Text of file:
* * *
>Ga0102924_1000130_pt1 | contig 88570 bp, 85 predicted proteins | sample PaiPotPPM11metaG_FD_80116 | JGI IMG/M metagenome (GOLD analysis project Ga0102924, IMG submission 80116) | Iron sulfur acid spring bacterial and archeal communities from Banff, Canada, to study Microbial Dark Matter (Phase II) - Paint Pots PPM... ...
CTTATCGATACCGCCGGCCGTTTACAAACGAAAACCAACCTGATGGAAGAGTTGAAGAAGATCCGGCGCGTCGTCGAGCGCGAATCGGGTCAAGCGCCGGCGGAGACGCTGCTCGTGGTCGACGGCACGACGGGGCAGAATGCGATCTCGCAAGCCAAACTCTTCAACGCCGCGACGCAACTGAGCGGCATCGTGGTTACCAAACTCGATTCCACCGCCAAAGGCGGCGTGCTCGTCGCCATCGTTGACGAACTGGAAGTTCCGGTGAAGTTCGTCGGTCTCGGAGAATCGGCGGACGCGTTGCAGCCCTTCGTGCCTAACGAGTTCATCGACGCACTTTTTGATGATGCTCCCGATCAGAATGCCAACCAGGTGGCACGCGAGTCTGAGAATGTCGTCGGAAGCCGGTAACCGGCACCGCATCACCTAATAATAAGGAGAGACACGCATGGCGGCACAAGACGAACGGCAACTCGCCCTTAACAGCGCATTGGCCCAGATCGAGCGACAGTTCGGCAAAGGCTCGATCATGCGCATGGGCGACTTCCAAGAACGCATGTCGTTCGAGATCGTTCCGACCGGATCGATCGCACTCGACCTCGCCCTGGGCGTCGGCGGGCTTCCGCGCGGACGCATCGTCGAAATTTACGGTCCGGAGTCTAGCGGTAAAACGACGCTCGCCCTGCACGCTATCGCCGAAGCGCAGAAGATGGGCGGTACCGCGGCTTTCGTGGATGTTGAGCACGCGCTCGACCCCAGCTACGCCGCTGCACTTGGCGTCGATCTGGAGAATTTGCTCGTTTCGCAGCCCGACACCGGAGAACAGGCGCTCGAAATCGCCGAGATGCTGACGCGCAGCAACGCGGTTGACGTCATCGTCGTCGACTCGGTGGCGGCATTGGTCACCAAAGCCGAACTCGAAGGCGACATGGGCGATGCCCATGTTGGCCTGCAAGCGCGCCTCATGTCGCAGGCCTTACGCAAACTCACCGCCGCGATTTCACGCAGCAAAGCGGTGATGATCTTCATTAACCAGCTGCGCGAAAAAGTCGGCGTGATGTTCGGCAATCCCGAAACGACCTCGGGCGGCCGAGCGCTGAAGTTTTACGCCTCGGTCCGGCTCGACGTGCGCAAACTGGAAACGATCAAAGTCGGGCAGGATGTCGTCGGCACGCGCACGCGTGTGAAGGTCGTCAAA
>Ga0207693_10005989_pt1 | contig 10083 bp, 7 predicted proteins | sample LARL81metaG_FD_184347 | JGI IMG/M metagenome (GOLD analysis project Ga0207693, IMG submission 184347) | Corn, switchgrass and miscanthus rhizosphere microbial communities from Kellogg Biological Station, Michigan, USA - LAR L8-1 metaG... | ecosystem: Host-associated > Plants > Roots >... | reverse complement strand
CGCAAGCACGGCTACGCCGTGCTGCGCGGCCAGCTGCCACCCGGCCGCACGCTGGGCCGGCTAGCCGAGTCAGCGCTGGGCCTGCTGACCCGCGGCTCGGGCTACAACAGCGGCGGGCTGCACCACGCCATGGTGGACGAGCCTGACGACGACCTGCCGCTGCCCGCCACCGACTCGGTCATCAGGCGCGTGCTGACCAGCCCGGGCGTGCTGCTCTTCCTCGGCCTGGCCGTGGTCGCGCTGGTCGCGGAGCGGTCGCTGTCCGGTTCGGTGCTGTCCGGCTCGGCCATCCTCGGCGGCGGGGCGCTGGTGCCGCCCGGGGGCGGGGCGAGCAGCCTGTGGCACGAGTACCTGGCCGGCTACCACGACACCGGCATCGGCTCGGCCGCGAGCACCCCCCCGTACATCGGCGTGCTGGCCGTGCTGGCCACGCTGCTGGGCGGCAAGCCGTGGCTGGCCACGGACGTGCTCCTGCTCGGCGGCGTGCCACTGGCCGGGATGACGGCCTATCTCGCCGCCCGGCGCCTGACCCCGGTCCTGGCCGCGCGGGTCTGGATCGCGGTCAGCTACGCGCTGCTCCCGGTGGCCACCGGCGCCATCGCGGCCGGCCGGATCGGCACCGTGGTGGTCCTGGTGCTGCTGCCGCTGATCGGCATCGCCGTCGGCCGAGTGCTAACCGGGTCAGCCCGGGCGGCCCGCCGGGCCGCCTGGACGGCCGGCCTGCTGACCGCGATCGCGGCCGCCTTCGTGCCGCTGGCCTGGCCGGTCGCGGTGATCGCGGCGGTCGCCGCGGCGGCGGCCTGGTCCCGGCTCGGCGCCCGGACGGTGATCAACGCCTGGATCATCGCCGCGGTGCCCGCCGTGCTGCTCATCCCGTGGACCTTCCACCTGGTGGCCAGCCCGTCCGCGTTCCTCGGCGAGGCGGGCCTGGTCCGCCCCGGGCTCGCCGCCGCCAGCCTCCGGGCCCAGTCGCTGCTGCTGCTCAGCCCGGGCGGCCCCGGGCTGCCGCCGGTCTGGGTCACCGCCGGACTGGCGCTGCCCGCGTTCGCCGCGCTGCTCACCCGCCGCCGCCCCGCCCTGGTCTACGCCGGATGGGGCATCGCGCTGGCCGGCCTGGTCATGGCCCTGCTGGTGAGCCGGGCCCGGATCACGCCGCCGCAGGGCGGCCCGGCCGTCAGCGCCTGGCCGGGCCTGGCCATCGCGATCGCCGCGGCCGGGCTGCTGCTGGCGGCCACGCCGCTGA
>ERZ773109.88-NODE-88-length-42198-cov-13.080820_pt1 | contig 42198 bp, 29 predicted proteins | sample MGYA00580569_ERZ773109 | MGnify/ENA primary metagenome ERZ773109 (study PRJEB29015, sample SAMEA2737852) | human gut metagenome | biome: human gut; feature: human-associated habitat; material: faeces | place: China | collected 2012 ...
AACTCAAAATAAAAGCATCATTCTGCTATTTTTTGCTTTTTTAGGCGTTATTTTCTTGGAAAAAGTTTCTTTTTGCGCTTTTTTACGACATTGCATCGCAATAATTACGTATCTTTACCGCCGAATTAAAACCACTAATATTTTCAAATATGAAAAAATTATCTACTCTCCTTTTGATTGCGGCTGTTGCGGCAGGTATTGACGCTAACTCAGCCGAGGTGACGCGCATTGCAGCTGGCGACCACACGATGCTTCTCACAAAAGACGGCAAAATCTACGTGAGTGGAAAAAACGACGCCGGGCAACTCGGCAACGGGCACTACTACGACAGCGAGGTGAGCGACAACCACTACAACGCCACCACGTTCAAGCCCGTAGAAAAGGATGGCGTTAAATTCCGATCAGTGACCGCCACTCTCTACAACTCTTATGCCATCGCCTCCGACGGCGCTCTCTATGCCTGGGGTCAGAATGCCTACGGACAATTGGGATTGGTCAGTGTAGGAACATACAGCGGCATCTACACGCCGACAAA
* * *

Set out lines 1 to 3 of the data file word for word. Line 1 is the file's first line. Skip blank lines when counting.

>Ga0102924_1000130_pt1 | contig 88570 bp, 85 predicted proteins | sample PaiPotPPM11metaG_FD_80116 | JGI IMG/M metagenome (GOLD analysis project Ga0102924, IMG submission 80116) | Iron sulfur acid spring bacterial and archeal communities from Banff, Canada, to study Microbial Dark Matter (Phase II) - Paint Pots PPM... ...
CTTATCGATACCGCCGGCCGTTTACAAACGAAAACCAACCTGATGGAAGAGTTGAAGAAGATCCGGCGCGTCGTCGAGCGCGAATCGGGTCAAGCGCCGGCGGAGACGCTGCTCGTGGTCGACGGCACGACGGGGCAGAATGCGATCTCGCAAGCCAAACTCTTCAACGCCGCGACGCAACTGAGCGGCATCGTGGTTACCAAACTCGATTCCACCGCCAAAGGCGGCGTGCTCGTCGCCATCGTTGACGAACTGGAAGTTCCGGTGAAGTTCGTCGGTCTCGGAGAATCGGCGGACGCGTTGCAGCCCTTCGTGCCTAACGAGTTCATCGACGCACTTTTTGATGATGCTCCCGATCAGAATGCCAACCAGGTGGCACGCGAGTCTGAGAATGTCGTCGGAAGCCGGTAACCGGCACCGCATCACCTAATAATAAGGAGAGACACGCATGGCGGCACAAGACGAACGGCAACTCGCCCTTAACAGCGCATTGGCCCAGATCGAGCGACAGTTCGGCAAAGGCTCGATCATGCGCATGGGCGACTTCCAAGAACGCATGTCGTTCGAGATCGTTCCGACCGGATCGATCGCACTCGACCTCGCCCTGGGCGTCGGCGGGCTTCCGCGCGGACGCATCGTCGAAATTTACGGTCCGGAGTCTAGCGGTAAAACGACGCTCGCCCTGCACGCTATCGCCGAAGCGCAGAAGATGGGCGGTACCGCGGCTTTCGTGGATGTTGAGCACGCGCTCGACCCCAGCTACGCCGCTGCACTTGGCGTCGATCTGGAGAATTTGCTCGTTTCGCAGCCCGACACCGGAGAACAGGCGCTCGAAATCGCCGAGATGCTGACGCGCAGCAACGCGGTTGACGTCATCGTCGTCGACTCGGTGGCGGCATTGGTCACCAAAGCCGAACTCGAAGGCGACATGGGCGATGCCCATGTTGGCCTGCAAGCGCGCCTCATGTCGCAGGCCTTACGCAAACTCACCGCCGCGATTTCACGCAGCAAAGCGGTGATGATCTTCATTAACCAGCTGCGCGAAAAAGTCGGCGTGATGTTCGGCAATCCCGAAACGACCTCGGGCGGCCGAGCGCTGAAGTTTTACGCCTCGGTCCGGCTCGACGTGCGCAAACTGGAAACGATCAAAGTCGGGCAGGATGTCGTCGGCACGCGCACGCGTGTGAAGGTCGTCAAA
>Ga0207693_10005989_pt1 | contig 10083 bp, 7 predicted proteins | sample LARL81metaG_FD_184347 | JGI IMG/M metagenome (GOLD analysis project Ga0207693, IMG submission 184347) | Corn, switchgrass and miscanthus rhizosphere microbial communities from Kellogg Biological Station, Michigan, USA - LAR L8-1 metaG... | ecosystem: Host-associated > Plants > Roots >... | reverse complement strand